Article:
Director Bogdonoff Grabs Our Hearts, Strikes a Chord
by Lynne Stevens
We are in radio STUDIO A at WBFR in Manhattan on Christmas Eve, 1946, watching a radio version of It’s a Wonderful Life. Contra Costa Civic Theatre has revived last year’s exceptional show with the addition of Fred Pitts as earnest George Bailey, the classic Jimmy Stewart role in the holiday movie.
Behind the scenes at the live radio broadcast, six actors play more than 50 roles, in the Joe Landry adaptation. Commercials interrupt with advertisements for men’s hair cream and auto windshield bug cleaner—complete with catchy jingles. It’s a nostalgic kick!
When the APPLAUSE sign appears, the actors, scripts in hand, lean into the big microphones, telling the story of George Bailey in Bedford Falls, New York. In chic 40s dresses, tweeds, and double-breasted suits, the actors shine as period radio stars, playing multiple roles. Each actor plays a recognizable radio personality–as well as the characters in the story–quite a feat!
So, why is this George Bailey so distressed? We’ve all seen the movie, so we know George has given up his dreams of travel and education for duty to the family business, Bailey Brothers Building and Loan. Although George has championed fairness and generosity, he has yet to learn that “no man is a failure who has friends.”
“It’s a Wonderful Life” reminds us that people are out of work, today, unable to pay their rent or their employees. George blames himself, but the play urges us to look beyond ourselves for deeper causes.
Meanwhile, in Heaven, Clarence, an Angel Second Class (sincere Keith Jefferds), is pleading for his wings. As George’s guardian angel, Clarence descends to Earth to convince George not to kill himself over his failing business. Clarence tries to help George realize how many lives he really has touched, already.
Now, radio requires we use our imagination. An array of everyday objects—shoes, a telephone, spoons, and a tire—sit in front of sound effects man Bobby Bell (ingenious Don Tieck). He’s full of witty radio sounds from unexpected objects.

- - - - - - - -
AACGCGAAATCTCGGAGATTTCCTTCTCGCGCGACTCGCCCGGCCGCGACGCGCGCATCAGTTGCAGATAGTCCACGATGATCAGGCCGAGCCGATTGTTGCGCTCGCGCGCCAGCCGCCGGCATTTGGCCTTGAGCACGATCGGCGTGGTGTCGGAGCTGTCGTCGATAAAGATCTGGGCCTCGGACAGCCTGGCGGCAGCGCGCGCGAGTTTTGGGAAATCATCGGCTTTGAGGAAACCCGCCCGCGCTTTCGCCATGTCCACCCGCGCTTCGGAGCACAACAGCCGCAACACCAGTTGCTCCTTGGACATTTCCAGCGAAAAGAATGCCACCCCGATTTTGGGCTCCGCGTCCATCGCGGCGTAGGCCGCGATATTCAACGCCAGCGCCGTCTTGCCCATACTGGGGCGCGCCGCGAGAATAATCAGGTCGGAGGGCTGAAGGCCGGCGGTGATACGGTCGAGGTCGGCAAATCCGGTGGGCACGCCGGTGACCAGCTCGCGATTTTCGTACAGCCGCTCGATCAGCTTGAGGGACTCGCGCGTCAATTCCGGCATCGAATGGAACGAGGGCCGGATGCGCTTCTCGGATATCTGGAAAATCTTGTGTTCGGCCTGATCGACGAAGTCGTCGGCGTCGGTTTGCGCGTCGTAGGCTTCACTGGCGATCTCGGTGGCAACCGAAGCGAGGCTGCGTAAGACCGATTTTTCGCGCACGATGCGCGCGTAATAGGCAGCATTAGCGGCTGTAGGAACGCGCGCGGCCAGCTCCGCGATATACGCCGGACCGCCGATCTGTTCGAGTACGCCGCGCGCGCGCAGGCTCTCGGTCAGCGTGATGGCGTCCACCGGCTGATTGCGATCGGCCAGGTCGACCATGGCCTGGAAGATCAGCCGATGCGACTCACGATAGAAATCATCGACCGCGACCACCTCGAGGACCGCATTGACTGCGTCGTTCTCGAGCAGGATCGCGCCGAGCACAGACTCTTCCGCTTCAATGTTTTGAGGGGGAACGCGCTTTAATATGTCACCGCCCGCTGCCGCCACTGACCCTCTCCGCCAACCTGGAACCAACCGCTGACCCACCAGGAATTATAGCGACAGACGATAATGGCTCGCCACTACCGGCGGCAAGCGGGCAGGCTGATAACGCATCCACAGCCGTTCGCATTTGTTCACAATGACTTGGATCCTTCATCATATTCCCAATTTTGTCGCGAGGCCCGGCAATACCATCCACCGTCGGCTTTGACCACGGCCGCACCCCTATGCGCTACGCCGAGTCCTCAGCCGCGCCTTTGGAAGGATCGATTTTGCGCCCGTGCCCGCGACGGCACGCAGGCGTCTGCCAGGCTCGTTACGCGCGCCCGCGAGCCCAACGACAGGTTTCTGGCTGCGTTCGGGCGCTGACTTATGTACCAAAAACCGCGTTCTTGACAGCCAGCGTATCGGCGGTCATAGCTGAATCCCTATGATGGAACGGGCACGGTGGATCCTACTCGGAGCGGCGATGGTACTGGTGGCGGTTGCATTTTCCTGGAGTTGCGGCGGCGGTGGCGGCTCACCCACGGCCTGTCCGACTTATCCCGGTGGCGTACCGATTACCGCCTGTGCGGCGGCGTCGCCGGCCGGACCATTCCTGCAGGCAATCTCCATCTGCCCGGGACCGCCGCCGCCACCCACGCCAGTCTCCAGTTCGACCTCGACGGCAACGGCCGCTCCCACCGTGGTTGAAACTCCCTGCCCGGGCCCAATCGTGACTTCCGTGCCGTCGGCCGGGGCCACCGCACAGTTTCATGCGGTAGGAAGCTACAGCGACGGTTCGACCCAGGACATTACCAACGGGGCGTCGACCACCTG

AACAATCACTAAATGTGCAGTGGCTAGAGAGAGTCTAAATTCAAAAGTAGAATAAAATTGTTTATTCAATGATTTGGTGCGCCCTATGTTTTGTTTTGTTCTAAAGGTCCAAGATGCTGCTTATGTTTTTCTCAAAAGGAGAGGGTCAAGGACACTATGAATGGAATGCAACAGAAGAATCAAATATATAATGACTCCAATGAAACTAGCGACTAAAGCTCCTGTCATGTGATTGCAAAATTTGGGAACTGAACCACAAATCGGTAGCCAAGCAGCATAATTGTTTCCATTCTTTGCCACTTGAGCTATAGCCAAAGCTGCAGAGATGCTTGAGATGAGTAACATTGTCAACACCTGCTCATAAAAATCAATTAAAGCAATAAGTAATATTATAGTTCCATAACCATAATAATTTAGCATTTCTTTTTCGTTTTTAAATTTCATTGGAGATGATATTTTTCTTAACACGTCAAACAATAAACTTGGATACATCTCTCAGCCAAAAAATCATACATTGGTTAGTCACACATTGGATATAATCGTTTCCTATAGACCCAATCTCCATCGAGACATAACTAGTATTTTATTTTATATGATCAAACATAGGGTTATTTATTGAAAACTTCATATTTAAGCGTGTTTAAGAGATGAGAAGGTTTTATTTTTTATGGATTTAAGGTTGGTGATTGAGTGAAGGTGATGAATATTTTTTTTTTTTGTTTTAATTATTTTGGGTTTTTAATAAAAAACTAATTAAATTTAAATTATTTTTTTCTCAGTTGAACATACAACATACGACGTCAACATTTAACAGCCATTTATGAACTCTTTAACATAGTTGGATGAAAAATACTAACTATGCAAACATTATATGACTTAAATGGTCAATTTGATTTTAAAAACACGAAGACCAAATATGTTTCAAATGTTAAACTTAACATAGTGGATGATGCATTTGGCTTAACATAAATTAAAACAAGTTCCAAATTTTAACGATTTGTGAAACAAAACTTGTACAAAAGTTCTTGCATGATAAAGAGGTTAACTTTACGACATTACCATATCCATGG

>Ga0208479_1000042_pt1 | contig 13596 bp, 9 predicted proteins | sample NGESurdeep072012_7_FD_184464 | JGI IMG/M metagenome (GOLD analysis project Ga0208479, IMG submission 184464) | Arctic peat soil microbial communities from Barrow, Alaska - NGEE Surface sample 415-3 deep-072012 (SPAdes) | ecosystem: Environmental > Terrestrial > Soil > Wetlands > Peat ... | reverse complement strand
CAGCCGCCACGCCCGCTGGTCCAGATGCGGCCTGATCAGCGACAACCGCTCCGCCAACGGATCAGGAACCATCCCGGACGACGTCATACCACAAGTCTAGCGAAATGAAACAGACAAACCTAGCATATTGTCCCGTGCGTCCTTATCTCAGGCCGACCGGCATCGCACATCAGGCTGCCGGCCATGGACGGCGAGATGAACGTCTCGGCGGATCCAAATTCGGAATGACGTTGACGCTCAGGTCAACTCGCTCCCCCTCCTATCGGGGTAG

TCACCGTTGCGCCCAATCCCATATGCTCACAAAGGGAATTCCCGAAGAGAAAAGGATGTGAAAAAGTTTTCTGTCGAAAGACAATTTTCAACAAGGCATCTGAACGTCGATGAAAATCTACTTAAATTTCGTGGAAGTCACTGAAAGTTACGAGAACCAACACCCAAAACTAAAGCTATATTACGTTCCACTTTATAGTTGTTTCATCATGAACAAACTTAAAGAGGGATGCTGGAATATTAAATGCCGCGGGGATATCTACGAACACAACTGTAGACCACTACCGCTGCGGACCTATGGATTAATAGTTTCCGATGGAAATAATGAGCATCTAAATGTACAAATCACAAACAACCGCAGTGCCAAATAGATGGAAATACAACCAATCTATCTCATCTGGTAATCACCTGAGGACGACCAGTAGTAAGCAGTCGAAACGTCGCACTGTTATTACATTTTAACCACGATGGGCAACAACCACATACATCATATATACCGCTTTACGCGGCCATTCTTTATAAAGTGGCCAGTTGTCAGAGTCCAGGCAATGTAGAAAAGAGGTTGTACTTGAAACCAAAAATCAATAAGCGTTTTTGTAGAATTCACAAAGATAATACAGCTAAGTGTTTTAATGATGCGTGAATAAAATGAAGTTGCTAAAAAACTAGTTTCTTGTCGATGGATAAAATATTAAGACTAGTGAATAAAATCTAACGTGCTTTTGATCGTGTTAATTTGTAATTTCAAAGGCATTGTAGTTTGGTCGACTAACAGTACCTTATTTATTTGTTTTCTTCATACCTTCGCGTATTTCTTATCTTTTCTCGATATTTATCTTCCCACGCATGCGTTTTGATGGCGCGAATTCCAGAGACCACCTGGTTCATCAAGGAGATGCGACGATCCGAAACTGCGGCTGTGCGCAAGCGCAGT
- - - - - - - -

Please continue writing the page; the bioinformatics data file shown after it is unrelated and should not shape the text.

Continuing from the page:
Bobby Bell flashes us back to 1919, as an icy lake cracks and 12-year-old George saves his younger brother from drowning. Whatever Bobby is pouring into that bucket, it sure sounds like ice cracking. The sound effects echo George’s lonely search for meaning in his life.
To make his point, aspiring Angel Clarence shows George how he also prevented disaster while working at the local drug store. Remember, George is 12 now, so Pitt’s voice rises to a boy’s pitch, convincingly. Clearly, each actor has a terrific time switching characters, constantly.
When George is reunited with wife Mary (demure Merrill Grant) and daughter (sassy Kim Donovan), the little girl tells us that “every time a bell rings, an angel has just earned his wings.”
Along with George Bailey, we may be sick or discouraged, right now. But, even without live performance, the show must go on. CCCT has come up with a fittingly old-fashioned way to satisfy our longings during this challenging holiday time. Landry, Bogdonoff, radio actors, and familiar characters remind us of our good fortune, past and present.
“It’s a Wonderful Life: A Live Radio Play” – adapted by Joe Landry, from “The Greatest Gift” by Philip Van Doren Stern, directed by David Bogdonoff, at Contra Costa Civic Theatre, El Cerrito, California. Streaming through Sunday, December 20, 2020, at CCCT.org
Cast: Kendall Tieck, Fred Pitts, Merrill Grant, Kim Donavan, Keith Jefferds, and Don Tieck.
Banner photo: Keith Jefferds, Kim Donovan, Merrill Grant, Kendall Tieck.